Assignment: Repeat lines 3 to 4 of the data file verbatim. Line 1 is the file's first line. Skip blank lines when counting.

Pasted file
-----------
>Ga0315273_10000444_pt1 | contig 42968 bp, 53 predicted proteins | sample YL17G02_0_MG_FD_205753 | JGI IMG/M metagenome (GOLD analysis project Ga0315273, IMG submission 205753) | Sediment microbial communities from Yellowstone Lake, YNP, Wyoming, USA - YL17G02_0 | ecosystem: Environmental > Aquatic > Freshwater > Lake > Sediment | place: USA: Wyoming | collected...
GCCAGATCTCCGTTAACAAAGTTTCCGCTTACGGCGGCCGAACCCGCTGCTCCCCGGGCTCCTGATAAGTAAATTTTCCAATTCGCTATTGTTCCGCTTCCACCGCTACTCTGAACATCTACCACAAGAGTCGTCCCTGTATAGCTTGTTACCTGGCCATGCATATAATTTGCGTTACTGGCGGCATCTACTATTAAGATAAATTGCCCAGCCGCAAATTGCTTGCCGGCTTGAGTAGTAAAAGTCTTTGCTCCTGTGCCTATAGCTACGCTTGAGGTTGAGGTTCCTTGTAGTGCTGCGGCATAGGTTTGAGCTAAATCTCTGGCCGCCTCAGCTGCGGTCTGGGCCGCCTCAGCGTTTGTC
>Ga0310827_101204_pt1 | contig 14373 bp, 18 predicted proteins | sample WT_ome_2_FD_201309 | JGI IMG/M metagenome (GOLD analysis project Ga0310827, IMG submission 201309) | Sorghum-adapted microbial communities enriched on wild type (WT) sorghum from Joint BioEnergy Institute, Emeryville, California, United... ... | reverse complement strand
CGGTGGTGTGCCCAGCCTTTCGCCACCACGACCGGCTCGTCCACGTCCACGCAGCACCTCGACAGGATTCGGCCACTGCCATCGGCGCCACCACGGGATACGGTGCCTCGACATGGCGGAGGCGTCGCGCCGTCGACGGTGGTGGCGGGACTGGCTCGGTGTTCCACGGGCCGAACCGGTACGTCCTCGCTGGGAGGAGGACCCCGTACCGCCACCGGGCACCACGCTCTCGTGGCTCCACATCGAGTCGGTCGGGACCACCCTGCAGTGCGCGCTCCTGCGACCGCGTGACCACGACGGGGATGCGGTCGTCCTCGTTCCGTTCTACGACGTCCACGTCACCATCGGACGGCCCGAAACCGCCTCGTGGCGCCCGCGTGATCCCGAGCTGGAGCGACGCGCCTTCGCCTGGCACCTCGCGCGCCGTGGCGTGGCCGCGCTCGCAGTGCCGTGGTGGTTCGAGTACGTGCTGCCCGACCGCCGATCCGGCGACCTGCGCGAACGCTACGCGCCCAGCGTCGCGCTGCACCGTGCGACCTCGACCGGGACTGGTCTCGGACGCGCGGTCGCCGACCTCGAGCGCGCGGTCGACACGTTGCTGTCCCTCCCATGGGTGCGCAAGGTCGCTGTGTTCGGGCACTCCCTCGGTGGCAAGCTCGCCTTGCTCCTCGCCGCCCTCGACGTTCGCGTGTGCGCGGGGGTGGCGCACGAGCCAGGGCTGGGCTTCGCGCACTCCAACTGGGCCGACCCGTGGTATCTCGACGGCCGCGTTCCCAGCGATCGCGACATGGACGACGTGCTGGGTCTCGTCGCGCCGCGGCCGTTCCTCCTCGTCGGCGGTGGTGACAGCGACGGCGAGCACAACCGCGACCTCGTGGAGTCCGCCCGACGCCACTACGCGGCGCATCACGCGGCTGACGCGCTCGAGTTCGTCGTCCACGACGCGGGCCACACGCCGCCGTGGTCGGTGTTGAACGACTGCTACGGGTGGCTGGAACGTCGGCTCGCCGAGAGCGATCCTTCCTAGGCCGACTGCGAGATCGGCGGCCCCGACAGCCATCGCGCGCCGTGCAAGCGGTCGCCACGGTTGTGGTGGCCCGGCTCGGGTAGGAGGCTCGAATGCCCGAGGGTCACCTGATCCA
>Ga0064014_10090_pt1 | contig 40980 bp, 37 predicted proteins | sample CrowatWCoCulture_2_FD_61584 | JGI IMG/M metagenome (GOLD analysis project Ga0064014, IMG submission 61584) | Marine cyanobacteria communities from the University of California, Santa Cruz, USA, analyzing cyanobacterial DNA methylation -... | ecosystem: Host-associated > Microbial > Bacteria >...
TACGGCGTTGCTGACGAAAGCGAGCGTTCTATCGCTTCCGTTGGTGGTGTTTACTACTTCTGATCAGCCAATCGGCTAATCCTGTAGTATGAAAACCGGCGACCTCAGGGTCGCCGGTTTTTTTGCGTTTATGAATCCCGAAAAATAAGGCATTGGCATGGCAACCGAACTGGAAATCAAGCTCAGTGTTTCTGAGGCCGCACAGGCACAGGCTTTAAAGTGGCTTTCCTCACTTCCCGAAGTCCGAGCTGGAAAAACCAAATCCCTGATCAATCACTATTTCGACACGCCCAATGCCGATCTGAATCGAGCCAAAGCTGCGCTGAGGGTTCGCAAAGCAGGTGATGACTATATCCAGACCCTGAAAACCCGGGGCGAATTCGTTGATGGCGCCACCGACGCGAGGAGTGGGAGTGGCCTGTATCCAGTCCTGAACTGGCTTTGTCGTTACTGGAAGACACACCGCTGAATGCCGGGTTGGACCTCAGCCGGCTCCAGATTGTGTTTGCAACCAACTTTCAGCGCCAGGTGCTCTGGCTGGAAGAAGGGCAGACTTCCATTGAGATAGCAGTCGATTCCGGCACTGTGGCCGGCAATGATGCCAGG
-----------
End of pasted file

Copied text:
>Ga0310827_101204_pt1 | contig 14373 bp, 18 predicted proteins | sample WT_ome_2_FD_201309 | JGI IMG/M metagenome (GOLD analysis project Ga0310827, IMG submission 201309) | Sorghum-adapted microbial communities enriched on wild type (WT) sorghum from Joint BioEnergy Institute, Emeryville, California, United... ... | reverse complement strand
CGGTGGTGTGCCCAGCCTTTCGCCACCACGACCGGCTCGTCCACGTCCACGCAGCACCTCGACAGGATTCGGCCACTGCCATCGGCGCCACCACGGGATACGGTGCCTCGACATGGCGGAGGCGTCGCGCCGTCGACGGTGGTGGCGGGACTGGCTCGGTGTTCCACGGGCCGAACCGGTACGTCCTCGCTGGGAGGAGGACCCCGTACCGCCACCGGGCACCACGCTCTCGTGGCTCCACATCGAGTCGGTCGGGACCACCCTGCAGTGCGCGCTCCTGCGACCGCGTGACCACGACGGGGATGCGGTCGTCCTCGTTCCGTTCTACGACGTCCACGTCACCATCGGACGGCCCGAAACCGCCTCGTGGCGCCCGCGTGATCCCGAGCTGGAGCGACGCGCCTTCGCCTGGCACCTCGCGCGCCGTGGCGTGGCCGCGCTCGCAGTGCCGTGGTGGTTCGAGTACGTGCTGCCCGACCGCCGATCCGGCGACCTGCGCGAACGCTACGCGCCCAGCGTCGCGCTGCACCGTGCGACCTCGACCGGGACTGGTCTCGGACGCGCGGTCGCCGACCTCGAGCGCGCGGTCGACACGTTGCTGTCCCTCCCATGGGTGCGCAAGGTCGCTGTGTTCGGGCACTCCCTCGGTGGCAAGCTCGCCTTGCTCCTCGCCGCCCTCGACGTTCGCGTGTGCGCGGGGGTGGCGCACGAGCCAGGGCTGGGCTTCGCGCACTCCAACTGGGCCGACCCGTGGTATCTCGACGGCCGCGTTCCCAGCGATCGCGACATGGACGACGTGCTGGGTCTCGTCGCGCCGCGGCCGTTCCTCCTCGTCGGCGGTGGTGACAGCGACGGCGAGCACAACCGCGACCTCGTGGAGTCCGCCCGACGCCACTACGCGGCGCATCACGCGGCTGACGCGCTCGAGTTCGTCGTCCACGACGCGGGCCACACGCCGCCGTGGTCGGTGTTGAACGACTGCTACGGGTGGCTGGAACGTCGGCTCGCCGAGAGCGATCCTTCCTAGGCCGACTGCGAGATCGGCGGCCCCGACAGCCATCGCGCGCCGTGCAAGCGGTCGCCACGGTTGTGGTGGCCCGGCTCGGGTAGGAGGCTCGAATGCCCGAGGGTCACCTGATCCA